Monday, December 9, 2013

Continuing to increase my 401(k) contributions

While my employment has changed slightly (new ownership) over the last few years, I've been with my new company for a little over 2 years now.   When I was re-hired by my new company, one of the benefits that I was most excited about was the opportunity to participate in a company 401K plan. Prior to that, I had a trivial amount of savings and only contributed a little bit into my Roth IRA.

I started contributing to my first 401(k) account in October 2011. 

Currently, any employee can contribute up to a maximum of $17,500 a year into their 401(k) or 403(b) if your employer offers it.


Wow, sounds like a ridiculous amount of money doesn't it?

When I first read about my 401(k) contribution limit of $17,000 (limit was lower in the past, recently increased to $17,500), I rolled my eyes and scoffed.

I will NEVER be able to contribute THAT much.”

I didn't think I could do it, but I'm slowly getting closer to that $17,500 amount.   It's been a slow and steady journey for me and my 401(k) these last 2 years.  I started off with the measly, default 3% contribution rate.  Then I slowly and regularly increased my 401(k) contribution rate by 1% to 2% at a time every few months. 

Increasing my 401(k) contribution rate by a small percentage helped me slowly adjust our monthly budget.  If I decided to max out my 401(k) right away, it would result in $1,458.33 less coming in per month ($17,500 / 12), not an insignificant sum.

Right now, I'm on track to contribute $14,040 from my own deferred salary and my company is generously contributing $3,240 per year from the match. This equals $17,280 worth of contributions each year into my 401(k). 

I'm $3,460 shy of meeting my goal to max out my 401(k) annual contribution. I'm hoping that I will be able to finally reach this goal before the end of 2014.

Note: employer matching contributions do not count towards the maximum limits that you can contribute to a 401(k) plan. However, employer matching contributions are limited to 25% of your salary and the total of your elective salary deferral plus employer match is limited to $52,000 for the year 2014 and $51,000 for the year 2013.  There are no income limits when contributing to a 401(k) / 403(b) workplace retirement plan.

What if the stock market crashes?!

Well, if you are young and in the accumulation phase of your portfolio, you should be excited that you can buy more shares of stocks for cheap.  As an accumulator of wealth, you have the chance to buy more shares on sale when the stock market does poorly.  If the stock market continues to do poorly, you continue to buy more and more shares for cheap.

The best part of investing with your 401(k) is that everything is done automatically and you are dollar cost averaging your investments along the way.  Investment money is directly taken out of your paycheck and put to work for you.  This is one of the easiest and most convenient ways to save.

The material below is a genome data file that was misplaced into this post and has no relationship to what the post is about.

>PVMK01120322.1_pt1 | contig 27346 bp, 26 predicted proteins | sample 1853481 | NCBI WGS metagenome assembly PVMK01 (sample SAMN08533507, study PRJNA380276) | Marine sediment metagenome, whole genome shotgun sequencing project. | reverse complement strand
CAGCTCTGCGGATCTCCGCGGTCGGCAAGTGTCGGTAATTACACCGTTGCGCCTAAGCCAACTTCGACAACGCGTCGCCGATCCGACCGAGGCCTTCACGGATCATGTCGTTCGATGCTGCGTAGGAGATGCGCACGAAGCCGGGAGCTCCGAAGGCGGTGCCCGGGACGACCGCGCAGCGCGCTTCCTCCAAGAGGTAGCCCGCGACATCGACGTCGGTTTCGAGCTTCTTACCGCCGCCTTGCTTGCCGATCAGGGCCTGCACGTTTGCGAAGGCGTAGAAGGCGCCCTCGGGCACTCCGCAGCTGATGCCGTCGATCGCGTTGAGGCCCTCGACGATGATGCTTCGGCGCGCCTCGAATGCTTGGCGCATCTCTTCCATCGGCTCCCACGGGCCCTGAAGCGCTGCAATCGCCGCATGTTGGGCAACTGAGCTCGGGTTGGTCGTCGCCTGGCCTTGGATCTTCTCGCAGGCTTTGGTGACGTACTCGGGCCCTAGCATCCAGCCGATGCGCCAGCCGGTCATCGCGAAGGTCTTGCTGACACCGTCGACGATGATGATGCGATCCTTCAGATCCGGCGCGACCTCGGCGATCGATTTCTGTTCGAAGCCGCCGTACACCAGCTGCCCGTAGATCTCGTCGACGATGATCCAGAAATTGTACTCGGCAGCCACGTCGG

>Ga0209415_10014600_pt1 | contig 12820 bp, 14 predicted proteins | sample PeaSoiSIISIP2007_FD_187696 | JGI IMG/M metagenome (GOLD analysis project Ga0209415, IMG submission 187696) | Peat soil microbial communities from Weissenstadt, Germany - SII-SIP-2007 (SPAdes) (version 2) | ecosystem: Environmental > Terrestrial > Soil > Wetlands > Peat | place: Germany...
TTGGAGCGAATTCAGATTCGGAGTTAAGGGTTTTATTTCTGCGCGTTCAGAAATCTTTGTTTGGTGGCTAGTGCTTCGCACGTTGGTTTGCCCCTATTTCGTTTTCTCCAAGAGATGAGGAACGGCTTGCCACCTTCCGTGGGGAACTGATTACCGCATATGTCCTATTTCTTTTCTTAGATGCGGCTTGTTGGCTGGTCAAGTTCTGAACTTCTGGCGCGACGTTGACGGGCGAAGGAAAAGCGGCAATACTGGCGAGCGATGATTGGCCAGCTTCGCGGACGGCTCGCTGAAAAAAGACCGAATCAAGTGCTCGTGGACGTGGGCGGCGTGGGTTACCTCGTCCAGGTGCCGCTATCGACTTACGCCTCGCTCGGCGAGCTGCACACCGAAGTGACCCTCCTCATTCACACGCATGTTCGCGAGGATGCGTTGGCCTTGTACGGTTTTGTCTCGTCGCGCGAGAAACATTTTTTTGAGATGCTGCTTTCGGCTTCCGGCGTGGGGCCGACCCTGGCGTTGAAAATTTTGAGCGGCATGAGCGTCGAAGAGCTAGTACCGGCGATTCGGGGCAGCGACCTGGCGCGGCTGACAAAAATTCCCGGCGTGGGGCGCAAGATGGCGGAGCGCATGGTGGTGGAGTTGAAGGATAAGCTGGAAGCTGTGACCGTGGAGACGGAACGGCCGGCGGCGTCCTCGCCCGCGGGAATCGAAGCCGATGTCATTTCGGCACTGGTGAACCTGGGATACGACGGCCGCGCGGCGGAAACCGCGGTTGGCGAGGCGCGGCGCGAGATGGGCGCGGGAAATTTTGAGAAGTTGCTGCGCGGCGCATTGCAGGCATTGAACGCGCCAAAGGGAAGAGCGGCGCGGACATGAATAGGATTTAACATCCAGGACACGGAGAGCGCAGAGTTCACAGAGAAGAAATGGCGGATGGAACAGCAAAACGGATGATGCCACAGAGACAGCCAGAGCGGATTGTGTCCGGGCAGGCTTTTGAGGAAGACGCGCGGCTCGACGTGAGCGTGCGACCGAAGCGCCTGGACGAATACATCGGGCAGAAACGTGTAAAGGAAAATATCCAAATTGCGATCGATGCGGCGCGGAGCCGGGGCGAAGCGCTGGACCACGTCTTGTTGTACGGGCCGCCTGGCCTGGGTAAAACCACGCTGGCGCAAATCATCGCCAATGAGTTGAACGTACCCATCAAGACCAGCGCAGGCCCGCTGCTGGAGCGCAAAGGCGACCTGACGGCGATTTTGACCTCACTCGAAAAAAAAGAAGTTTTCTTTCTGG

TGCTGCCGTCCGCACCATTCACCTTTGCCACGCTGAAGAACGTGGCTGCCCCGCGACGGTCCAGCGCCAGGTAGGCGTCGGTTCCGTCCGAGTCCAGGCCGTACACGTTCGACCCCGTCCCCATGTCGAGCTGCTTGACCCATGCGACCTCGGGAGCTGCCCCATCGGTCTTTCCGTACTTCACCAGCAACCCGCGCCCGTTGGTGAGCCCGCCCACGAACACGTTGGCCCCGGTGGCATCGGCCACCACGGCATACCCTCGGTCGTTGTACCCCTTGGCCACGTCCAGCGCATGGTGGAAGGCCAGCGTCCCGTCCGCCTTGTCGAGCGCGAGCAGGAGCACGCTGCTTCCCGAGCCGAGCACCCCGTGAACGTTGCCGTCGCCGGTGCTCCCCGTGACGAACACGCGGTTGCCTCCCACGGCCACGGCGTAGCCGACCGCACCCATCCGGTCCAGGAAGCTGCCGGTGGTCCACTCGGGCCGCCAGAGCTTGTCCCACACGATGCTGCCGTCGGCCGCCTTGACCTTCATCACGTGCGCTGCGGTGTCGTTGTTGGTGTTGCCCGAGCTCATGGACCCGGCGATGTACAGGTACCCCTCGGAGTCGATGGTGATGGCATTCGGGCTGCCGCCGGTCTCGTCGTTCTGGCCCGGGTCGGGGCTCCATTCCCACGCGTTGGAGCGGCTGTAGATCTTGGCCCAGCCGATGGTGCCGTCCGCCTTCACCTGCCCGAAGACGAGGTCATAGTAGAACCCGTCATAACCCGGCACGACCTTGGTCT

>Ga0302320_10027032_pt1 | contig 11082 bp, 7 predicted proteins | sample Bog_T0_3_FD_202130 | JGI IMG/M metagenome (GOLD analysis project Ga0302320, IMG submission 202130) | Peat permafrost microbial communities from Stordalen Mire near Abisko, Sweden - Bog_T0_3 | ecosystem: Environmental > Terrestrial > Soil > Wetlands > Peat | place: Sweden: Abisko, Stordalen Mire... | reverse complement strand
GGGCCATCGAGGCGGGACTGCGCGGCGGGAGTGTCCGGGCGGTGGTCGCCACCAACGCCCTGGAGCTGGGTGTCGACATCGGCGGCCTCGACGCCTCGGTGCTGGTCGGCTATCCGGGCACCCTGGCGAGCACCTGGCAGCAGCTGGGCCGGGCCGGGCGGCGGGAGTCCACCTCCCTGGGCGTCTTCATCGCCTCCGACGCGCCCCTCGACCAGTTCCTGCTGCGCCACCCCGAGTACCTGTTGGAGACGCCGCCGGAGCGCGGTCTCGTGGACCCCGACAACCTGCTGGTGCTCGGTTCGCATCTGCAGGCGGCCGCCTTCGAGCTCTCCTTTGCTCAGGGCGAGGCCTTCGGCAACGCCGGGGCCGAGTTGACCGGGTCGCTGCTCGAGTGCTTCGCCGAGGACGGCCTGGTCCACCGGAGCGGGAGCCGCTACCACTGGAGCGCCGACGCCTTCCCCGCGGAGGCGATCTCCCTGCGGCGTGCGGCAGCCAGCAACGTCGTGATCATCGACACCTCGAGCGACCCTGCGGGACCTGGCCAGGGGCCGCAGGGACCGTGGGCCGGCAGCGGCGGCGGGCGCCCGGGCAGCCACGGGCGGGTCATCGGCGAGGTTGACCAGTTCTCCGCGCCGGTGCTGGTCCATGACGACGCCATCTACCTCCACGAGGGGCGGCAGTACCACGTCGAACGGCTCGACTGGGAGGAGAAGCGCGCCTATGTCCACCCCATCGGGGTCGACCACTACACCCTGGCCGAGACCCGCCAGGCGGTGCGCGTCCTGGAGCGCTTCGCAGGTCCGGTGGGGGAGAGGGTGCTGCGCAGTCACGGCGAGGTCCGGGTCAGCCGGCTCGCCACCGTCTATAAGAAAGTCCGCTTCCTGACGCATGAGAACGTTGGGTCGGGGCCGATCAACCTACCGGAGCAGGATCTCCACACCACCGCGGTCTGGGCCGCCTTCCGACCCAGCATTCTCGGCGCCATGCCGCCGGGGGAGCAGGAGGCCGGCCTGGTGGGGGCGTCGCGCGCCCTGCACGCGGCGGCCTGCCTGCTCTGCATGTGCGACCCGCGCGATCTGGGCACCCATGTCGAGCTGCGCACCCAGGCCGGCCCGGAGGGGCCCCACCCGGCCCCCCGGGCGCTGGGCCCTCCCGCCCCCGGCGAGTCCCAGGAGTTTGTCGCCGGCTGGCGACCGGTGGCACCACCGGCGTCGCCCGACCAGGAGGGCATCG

Whether the stock market is doing well or poorly, money continuously flows into your account with each and every paycheck. A sudden drop in portfolio value actually benefits you.

Look at this graph of the S&P 500 from 1950 until today:

It sure would have been nice to buy some more stock index fund shares in 2009.  While it is nice to see our investment accounts grow over the last few years, it hurts a little bit having to pay so much for each new share purchased.

The higher your tax bracket, the more pre-tax salary contributions you will want to make into your 401(k).  You won't pay income taxes on the deferred amount.  For example:

Let’s say you make an income of $100,000 a year and you invest $10,000 each year into your 401K.  Tax on your income is now based on $90,000 and not $100,000.

You only pay taxes when you withdrawal from your 401(k) on or after you turn 59 ½.

While the goal of maxing out your 401(k) can be daunting, maximizing your Roth IRA contribution may be a more easily attainable goal.  Starting in 2013, you can contribute up to $5,500 into your Roth IRA each year.  $5,500 is a manageable savings goal amount that my wife and I have been doing the last few years.

I like to keep myself honest by posting financial updates from time to time.  So far, our investment account balances have only been increasing.  I'll be sure to share when our investments start to do poorly as well.

Here's a snapshot of my 401(k) balance after 2 years:
Here's a quick snapshot of our investment balance:
Have you started investing yet? See this retirement calculator here for motivation on how quickly you can accumulate wealth.  You can read the beginning of my investment series here.

No matter how much money you make, the most important thing about investing is to save more by living on less than you earn, and investing the difference.  The sooner you start investing, the easier it will be to reach financial freedom.  I wish someone taught me about investing much sooner, I'm still playing catch-up.   

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